U.S. Justice Dept. sues Glendale for employment rights violation

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U.S. Justice Dept. sues city of Glendale. (Source: 3TV/CBS 5) U.S. Justice Dept. sues city of Glendale. (Source: 3TV/CBS 5)

The U.S. Justice Department filed a complaint Monday alleging the City of Glendale violated the employment rights of a member of the Arizona Air National Guard.

According to the complaint, Capt. Rebecca Cruz, a member of the Arizona National Guard since 2007, was fired from her job as a management analyst in the Glendale Public Works Dept. in March 2016. Cruz's military service is cited as a motivating factor for her firing.

The complaint states that approximately two months after Cruz was hired, the Guard notified Cruz that she would need to attend military training for a new Air National Guard job classification to which she was being assigned.

Cruz provided her military orders conveying that schedule to the City of Glendale, and six days later she was fired.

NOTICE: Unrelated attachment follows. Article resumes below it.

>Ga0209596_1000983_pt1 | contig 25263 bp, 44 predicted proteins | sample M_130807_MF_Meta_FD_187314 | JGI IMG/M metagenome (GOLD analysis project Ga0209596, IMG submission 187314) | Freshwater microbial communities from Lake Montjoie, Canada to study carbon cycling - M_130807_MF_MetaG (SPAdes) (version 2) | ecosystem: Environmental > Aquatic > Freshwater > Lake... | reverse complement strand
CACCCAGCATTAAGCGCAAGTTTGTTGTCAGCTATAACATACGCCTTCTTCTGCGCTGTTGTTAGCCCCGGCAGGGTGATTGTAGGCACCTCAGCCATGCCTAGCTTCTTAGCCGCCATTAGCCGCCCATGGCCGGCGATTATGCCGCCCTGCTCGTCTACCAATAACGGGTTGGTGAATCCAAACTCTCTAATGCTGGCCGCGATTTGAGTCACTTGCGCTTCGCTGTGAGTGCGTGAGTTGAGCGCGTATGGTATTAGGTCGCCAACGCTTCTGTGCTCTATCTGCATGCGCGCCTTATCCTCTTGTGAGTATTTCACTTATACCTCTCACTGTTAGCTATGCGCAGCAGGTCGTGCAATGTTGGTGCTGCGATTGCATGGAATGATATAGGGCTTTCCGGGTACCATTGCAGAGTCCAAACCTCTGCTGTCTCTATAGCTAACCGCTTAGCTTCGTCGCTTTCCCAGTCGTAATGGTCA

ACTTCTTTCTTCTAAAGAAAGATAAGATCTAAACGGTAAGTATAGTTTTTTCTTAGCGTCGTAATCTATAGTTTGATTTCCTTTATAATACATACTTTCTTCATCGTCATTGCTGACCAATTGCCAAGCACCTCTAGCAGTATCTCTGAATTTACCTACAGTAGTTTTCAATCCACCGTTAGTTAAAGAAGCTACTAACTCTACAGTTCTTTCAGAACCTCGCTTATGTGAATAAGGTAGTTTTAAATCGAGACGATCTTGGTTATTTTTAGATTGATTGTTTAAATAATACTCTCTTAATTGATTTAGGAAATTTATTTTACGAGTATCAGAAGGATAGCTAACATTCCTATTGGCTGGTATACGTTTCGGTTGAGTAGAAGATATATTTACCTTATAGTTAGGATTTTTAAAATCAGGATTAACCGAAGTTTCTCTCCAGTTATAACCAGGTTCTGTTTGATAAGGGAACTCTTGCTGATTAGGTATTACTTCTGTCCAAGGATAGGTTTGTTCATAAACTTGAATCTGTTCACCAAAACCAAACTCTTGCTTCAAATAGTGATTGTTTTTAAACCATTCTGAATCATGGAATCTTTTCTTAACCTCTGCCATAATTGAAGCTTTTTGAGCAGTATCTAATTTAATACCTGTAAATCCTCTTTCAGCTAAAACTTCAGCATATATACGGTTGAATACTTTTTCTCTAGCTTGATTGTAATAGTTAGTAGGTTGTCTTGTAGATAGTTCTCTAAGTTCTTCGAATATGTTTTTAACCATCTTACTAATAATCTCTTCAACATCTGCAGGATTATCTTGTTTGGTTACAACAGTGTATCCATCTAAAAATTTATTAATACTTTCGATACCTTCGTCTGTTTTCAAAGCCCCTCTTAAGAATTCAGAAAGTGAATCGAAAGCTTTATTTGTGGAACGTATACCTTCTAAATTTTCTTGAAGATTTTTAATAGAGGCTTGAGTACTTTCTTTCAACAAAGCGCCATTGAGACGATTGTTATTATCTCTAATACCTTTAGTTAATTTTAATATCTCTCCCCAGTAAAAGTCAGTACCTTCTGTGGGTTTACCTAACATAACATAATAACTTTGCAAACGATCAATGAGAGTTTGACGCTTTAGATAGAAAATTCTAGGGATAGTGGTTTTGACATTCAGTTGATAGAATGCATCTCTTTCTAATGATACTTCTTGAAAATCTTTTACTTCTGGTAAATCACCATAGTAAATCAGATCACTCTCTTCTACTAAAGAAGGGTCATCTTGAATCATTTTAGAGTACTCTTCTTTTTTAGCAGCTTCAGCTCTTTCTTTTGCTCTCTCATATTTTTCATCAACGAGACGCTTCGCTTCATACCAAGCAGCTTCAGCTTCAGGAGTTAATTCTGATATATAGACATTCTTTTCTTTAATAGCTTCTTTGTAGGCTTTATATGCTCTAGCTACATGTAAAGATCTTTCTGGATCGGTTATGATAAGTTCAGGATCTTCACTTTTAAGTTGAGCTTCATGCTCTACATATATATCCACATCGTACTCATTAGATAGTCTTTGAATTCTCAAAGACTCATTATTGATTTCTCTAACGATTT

The lawsuit seeks damages equal to the amount of Cruz's lost wages and benefits.

The Uniformed Services Employment and Reemployment Rights Act of 1994 protects the rights of uniformed service members to retain their civilian employment following absences due to military service obligations and provides that service members shall not be discriminated against because of their military obligations.

"In order to provide the security our nation depends on, members of our National Guard, like Capt. Cruz, are often called away from their civilian jobs," said Acting Assistant Attorney General John Gore of the Civil Rights Division. "These brave men and women must be able to fulfill their military obligations without fear that they will lose their jobs in the process, and the Department of Justice is here to ensure those protections."

The City of Glendale didn't comment on this specific case. However, Glendale said in an email that it is "extremely proud of its record with employees who also serve their country and Glendale has never dismissed an employee based on military leave."

The City also highlighted that it received the 2015 Secretary of Defense Employer Support Freedom Award. 

Glendale also said it exceeds federal requirements by:

  • providing 320 hours of paid military leave annually.
  • paying the difference between the employees’ military pay and city pay if military pay is lower when an employee is called for Extended Military Presidential Call-up.
  • having liaisons who maintain supportive contact with family members while an employee is on leave.

The City also claims that during the past five years, it has had 27 employees who have utilized nearly 15,000 hours of military leave.

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